Data regarding the plant height is shown in Table 3. On average, the plant heights were varied from 107.72 to 132.05 cm among fourteen cotton genotypes. The tallest plant height was observed in Sanju F5#9-2-1 (132.05 cm) followed by Arba × GL-7 F5#1-2/3 (129 cm) and Indam 206 F5#6-1-1 (126.05 cm) genotypes. The shortest plant height was observed in Deltapine-90 (107.72 cm) and it was statistically at par with seven genotypes with plant height from 111.39 to 118.07 cm. The differences among genotypes for plant height might have been due to the difference in genetic makeup of genotypes considered in the experiment. These results are in confirmation with those of Premalatha et al. (2020) and Nikhil et al. (2018) who reported that plant height is affected due to genetic makeup of genotypes.

 

 

Bolls per plant 

 

The highest  bolls per plant were picked from Indam 2194 F5#2-1-2, Guru F5#1-2 and Delcero × GL-7 F5#1-4-1 cotton genotypes at all locations (Weyto (24.79 bolls plant-1), (23.24 bolls plant-1)  and (23.43 bolls plant-1), Sille (18.78 bolls plant-1), (21.29 bolls plant-1) and (18.56 bolls plant-1) and Werer (19.28 bolls plant-1), (20.33 bolls plant-1) and (20.6 bolls plant-1)), respectively. The lowest bolls per plant were picked from Ionia cotton genotype at Werer (13.37 bolls plant-1) and Sille (15.45 bolls plant-1). Overall locations, bolls per plant gave that the maximum value from Guru F5#1-2 (21.62 bolls plant-1) followed by Indam 2194 F5#2-1-2 (20.95 bolls plant-1) and Delcero × GL-7 F5#1-4-1 (20.87 bolls plant-1). Seven genotypes had bolls plant-1 higher than that of the best check variety Deltapine-90 (18.1395 bolls plant-1). The minimum bolls per plant were picked from check variety Stam 59 A (15.72 bolls plant-1) and were found statistically at par with five genotypes (15.93 to 17.31 bolls plant-1) (Table 3). The differences among genotypes for number of bolls per plant might have been due to the difference in genetic potential of the genotypes and environment. The significant differences among varieties for number of bolls per plant had also been reported by Shakeel et al. (2015). The results were also in accordance with the findings of Chaudhari et al. (2017) who also reported variable number of bolls per plant for different genotypes. 

 

Boll weight

 

Two cotton genotypes (namely, Arba × Cucurova 1518 F5#1-4/3 and Ionia) produced biggest boll weight at all locations (Sille (5.82 g) (5.54 g), Weyto (5.46 g) (5.53 g) and Werer (5.14 g) (5.22 g)). Indam 206 F5#6-1-1 cotton genotype produced biggest boll weight at Sille (5.64 g) and Werer (5.08 g). Delcero × GL-7 F5#1-4-1 (3.87 g) and Guru F5#1-2 (3.89 g) cotton genotypes produced the smallest boll weight at Weyto and Werer, respectively. Average boll weight of the cotton genotypes revealed that the biggest boll weight was noticed in genotypes Arba × Cucurova 1518 F5#1-4/3 (5.47 g) and Ionia (5.43 g), followed by Arba × GL-7 F5#1-2/3 (5.17 g), Indam 206 F5#6-1-1 (5.14 g)  and Stam 59 A (5.11 g). The smallest boll weight was noticed in genotypes Delcero × GL-7 F5#1-4-1 (4.29 g) and Stam 59A × ICA 01 bulk (4.31 g). The variation was due to the use of different genotypes. These results are also in line with those of Ahsan et al. (2015) and Farooq et al. (2017) who reported that average boll weight varies significantly among the varieties studied.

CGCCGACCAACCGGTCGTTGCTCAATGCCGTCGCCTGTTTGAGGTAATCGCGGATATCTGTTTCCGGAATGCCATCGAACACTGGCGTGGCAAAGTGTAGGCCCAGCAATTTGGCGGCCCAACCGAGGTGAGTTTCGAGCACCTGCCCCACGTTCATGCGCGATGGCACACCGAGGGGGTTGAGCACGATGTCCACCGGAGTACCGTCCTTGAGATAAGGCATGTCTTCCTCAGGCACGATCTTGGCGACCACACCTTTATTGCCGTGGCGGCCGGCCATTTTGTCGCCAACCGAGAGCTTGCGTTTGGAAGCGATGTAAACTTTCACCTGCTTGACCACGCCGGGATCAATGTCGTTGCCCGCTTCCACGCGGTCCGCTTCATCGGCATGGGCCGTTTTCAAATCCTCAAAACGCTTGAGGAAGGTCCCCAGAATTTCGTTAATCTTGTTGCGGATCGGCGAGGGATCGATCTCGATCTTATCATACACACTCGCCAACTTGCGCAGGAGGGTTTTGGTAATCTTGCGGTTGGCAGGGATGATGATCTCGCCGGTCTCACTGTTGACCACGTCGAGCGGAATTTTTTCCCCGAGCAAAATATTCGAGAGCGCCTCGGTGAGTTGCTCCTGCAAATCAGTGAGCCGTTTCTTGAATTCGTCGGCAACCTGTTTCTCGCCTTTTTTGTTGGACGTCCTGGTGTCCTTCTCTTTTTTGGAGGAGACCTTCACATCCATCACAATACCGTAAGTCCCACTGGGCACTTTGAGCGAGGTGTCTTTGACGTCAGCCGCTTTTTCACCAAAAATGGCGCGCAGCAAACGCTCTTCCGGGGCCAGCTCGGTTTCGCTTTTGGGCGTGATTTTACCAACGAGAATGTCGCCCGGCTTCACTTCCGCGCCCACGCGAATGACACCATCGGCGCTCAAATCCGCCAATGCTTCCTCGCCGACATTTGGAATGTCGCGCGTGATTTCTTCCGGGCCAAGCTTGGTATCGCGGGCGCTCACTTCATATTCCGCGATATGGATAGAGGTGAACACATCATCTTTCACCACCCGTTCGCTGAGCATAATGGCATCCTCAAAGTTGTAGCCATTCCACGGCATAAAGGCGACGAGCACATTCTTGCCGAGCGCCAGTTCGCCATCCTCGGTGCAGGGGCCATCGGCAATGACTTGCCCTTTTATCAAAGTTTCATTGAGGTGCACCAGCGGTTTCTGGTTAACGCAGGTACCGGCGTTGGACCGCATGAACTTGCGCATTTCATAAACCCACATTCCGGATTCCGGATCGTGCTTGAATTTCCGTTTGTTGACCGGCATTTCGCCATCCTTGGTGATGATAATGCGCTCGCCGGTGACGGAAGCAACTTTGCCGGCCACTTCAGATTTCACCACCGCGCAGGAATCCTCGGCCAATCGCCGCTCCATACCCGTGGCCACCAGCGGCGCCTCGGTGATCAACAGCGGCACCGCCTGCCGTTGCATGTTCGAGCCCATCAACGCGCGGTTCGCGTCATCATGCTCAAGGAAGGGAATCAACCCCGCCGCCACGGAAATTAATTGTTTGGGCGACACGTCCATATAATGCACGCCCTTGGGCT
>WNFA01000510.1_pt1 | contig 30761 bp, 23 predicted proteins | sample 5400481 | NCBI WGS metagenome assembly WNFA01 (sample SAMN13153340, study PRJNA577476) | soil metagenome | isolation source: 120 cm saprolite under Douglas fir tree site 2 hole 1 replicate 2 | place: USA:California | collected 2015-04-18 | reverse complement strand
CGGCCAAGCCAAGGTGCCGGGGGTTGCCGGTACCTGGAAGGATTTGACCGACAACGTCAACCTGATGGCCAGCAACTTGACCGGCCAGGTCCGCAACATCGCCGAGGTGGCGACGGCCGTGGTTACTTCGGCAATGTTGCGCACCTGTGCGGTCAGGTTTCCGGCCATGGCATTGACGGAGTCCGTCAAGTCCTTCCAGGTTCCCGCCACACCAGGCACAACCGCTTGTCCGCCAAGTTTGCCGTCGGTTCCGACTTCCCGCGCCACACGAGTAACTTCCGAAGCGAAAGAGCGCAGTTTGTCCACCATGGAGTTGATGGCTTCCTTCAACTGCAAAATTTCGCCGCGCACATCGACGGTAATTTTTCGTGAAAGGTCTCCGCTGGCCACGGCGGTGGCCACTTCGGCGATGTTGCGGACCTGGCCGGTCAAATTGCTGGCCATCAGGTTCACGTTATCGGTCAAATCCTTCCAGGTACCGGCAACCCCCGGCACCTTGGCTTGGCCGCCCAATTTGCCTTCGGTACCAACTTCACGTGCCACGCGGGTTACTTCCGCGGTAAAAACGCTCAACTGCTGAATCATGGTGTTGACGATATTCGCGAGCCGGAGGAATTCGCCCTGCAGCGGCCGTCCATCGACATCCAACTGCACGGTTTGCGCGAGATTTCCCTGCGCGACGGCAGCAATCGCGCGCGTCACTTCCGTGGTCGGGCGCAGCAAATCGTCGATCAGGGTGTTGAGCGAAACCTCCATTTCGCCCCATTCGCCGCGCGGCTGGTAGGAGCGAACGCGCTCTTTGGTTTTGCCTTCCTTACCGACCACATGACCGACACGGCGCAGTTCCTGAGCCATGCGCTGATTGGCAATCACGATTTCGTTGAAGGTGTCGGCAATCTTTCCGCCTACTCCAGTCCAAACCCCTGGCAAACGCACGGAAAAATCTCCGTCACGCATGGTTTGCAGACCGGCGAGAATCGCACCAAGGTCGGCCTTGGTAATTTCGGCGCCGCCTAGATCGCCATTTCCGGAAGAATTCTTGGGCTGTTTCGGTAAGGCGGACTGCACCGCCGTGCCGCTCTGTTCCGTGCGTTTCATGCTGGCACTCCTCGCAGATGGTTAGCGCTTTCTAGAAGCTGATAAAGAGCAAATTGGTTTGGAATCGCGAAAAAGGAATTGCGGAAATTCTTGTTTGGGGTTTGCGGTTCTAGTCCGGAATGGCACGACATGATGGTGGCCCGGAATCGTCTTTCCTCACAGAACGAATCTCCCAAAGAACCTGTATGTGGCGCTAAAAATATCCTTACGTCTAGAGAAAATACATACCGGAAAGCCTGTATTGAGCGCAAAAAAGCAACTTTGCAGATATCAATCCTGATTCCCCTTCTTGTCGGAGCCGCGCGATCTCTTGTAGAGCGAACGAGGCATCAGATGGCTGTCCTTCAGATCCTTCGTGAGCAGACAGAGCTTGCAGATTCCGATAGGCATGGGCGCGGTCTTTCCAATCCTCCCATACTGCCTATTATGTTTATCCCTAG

Seed cotton yield 

 

In Table 4, it can be seen that the maximum seed cotton yield was recorded in Stam 59A × ICA 01 bulk and Sanju F5#9-2-1 cotton genotypes at Werer (5099  and 5021  kg ha-1)  and  recorded  in Guru F5#1-2, Arba × Cucurova 1518 F5#1-3/3 and Arba × GL-7 F5#1-2/3 genotypes at Weyto (5112, 5052, and 5019 kg ha-1); but there, the results were exceeded by check variety Ionia (5188 kg ha-1). The minimum seed cotton yield was observed at Sille in all varieties, rather than other locations. The overall mean values of seed cotton yield ranged from 3485 to 4618 kg ha-1 among cotton genotypes. The highest seed cotton yield was obtained from Guru F5#1-2 (4618 kg ha-1) and Sanju F5#9-2-1 (4541 kg ha-1) cotton genotypes, followed by Arba × Cucurova 1518 F5#1-3/3 (4304 kg ha-1) and Deltapine-90 (4297 kg ha-1) cotton genotypes. The lowest seed cotton yield was obtained from Indam 206 F5#6-1-1 (3485 kg ha-1) genotype; but was found statistically at par with two other genotypes, whose seed cotton yields were 3883 and 3896 kg ha-1. These results are in line with those of Premalatha et al. (2020) who reported seed cotton yield traits in cotton vary depending on the genotypic structure of cultivar and environmental conditions.